Cynthia and fellow RESULTS activist Richard Smiley talk to U.S. Senator Dick Durbin of IL about microfinance

Cynthia and fellow RESULTS activist Richard Smiley talk to U.S. Senator Dick Durbin of IL about microfinance

Every election day, I encourage my fellow Americans to get out and vote, to be sure! That’s where engaged citizenship starts. But we shouldn’t stop there. Let our elected officials know what you want after they’re in office even if – especially if – they are not of the party you favor. Get involved with an advocacy group that shares your global outlook and desires to help mothers and children. (ONE, RESULTS, Shot@Life, and Bread for the World are great places to start) In our country, senators and representatives represent are supposed to work for US. It is your right and privilege to contact them on the issues that are important to you. Don’t waste it!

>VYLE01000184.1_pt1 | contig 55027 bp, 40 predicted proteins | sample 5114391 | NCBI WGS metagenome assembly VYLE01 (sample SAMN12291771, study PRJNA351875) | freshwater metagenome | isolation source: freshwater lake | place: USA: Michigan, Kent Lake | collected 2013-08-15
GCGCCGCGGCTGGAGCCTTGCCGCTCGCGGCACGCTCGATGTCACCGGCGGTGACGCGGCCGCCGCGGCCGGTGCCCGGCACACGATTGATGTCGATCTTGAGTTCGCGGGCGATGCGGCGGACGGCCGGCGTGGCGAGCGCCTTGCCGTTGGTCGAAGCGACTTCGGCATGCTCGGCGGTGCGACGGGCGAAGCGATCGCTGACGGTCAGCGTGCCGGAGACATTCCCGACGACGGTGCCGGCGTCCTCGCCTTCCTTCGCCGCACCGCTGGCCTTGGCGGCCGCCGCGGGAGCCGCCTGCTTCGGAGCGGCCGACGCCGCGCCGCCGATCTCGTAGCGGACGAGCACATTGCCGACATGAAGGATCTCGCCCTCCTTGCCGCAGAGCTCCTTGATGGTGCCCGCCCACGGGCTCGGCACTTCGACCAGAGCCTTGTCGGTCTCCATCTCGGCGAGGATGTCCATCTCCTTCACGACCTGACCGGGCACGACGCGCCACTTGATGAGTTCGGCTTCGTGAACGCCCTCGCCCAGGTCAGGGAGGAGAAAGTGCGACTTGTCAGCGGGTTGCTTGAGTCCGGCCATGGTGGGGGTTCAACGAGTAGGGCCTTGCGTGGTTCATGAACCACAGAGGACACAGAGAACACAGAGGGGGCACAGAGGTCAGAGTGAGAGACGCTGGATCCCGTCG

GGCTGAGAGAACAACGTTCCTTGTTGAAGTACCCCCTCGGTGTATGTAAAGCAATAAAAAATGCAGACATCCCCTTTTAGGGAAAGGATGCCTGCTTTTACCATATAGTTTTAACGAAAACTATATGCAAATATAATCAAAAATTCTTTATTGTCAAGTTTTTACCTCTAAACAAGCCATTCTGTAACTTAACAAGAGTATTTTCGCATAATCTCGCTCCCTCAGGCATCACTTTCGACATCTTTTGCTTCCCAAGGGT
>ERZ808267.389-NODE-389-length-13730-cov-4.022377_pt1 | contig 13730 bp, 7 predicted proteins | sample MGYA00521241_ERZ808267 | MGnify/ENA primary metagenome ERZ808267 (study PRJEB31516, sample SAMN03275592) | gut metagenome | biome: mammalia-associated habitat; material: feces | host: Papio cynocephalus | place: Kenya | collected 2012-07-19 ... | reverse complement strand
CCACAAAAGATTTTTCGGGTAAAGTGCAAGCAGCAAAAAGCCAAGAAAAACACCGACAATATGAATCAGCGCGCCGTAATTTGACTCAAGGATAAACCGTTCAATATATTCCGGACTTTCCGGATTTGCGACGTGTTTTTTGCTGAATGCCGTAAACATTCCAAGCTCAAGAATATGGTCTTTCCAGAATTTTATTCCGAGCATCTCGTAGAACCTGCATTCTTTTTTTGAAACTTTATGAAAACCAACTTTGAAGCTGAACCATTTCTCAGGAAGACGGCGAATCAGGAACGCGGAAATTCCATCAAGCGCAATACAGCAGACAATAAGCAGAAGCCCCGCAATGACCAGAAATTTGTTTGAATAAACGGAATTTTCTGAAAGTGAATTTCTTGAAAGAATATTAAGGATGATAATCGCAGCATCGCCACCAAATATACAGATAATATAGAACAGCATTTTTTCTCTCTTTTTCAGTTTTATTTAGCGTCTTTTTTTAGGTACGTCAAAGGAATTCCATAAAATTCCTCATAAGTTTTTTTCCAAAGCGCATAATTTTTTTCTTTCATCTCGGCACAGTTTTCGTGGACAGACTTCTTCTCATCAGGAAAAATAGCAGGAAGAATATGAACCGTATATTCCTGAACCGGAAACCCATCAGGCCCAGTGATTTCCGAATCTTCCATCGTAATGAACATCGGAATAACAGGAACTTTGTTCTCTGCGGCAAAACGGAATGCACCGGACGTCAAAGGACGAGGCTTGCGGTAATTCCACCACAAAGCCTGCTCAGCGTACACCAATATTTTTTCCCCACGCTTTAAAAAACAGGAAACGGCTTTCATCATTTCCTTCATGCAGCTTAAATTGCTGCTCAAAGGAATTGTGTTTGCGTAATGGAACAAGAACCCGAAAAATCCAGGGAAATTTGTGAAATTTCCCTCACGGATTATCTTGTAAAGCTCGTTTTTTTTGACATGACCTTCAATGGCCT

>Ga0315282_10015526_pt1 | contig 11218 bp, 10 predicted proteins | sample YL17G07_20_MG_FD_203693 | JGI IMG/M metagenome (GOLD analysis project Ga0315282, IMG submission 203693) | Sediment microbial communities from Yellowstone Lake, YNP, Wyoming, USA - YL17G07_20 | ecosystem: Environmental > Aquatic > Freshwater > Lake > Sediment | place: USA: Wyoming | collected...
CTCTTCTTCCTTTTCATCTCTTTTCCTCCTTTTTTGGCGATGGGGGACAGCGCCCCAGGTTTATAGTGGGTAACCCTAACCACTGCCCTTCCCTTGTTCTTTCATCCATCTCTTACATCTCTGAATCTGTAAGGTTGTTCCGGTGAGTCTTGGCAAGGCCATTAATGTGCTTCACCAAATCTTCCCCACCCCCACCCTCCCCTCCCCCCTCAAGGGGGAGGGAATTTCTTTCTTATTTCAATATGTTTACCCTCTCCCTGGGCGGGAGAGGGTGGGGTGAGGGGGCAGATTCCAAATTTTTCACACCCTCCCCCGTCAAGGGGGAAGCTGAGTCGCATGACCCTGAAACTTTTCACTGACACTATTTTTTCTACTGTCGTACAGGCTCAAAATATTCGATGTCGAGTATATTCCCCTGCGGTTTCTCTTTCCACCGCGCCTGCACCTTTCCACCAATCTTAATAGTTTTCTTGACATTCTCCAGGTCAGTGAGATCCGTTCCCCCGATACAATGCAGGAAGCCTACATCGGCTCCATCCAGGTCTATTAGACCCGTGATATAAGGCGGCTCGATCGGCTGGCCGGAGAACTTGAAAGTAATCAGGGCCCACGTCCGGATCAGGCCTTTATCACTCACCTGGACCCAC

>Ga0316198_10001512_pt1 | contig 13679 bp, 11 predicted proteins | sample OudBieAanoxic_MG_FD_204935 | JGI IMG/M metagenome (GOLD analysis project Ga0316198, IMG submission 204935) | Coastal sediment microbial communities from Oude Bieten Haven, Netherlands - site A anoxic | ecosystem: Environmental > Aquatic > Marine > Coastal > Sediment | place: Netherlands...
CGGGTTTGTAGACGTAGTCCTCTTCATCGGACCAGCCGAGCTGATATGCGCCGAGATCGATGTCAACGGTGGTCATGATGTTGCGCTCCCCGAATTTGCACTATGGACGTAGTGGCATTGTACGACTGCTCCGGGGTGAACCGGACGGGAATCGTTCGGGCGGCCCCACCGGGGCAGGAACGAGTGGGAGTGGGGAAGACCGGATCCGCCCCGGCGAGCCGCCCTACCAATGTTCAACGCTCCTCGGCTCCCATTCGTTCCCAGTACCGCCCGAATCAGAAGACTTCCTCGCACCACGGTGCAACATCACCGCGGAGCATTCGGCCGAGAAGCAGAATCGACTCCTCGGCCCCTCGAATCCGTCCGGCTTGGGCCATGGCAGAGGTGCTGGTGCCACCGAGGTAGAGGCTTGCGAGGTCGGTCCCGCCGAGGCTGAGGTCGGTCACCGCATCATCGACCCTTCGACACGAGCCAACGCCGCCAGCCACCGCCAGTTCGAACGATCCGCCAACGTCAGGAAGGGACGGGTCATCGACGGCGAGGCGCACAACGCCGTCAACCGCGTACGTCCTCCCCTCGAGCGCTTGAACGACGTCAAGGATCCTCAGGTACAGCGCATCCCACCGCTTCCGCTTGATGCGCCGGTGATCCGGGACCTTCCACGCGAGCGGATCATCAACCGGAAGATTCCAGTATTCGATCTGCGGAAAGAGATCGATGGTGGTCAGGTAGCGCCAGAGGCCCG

This is an original post written by Cindy Levin for World Moms Blog.

Do you vote?

Cindy Levin

Cynthia Changyit Levin is a mother, advocate, speaker, and author of the upcoming book “From Changing Diapers to Changing the World: Why Moms Make Great Advocates and How to Get Started.” A rare breed of non-partisan activist who works across a variety of issues, she coaches volunteers of all ages to build productive relationships with members of Congress. She advocated side-by-side with her two children from their toddler to teen years and crafted a new approach to advocacy based upon her strengths as a mother. Cynthia’s writing and work have appeared in The New York Times, The Financial Times, the Washington Post, and many other national and regional publications. She received the 2021 Cameron Duncan Media Award from RESULTS Educational Fund for her citizen journalism on poverty issues. When she’s not changing the world, Cynthia is usually curled up reading sci-fi/fantasy novels or comic books in which someone else is saving the world.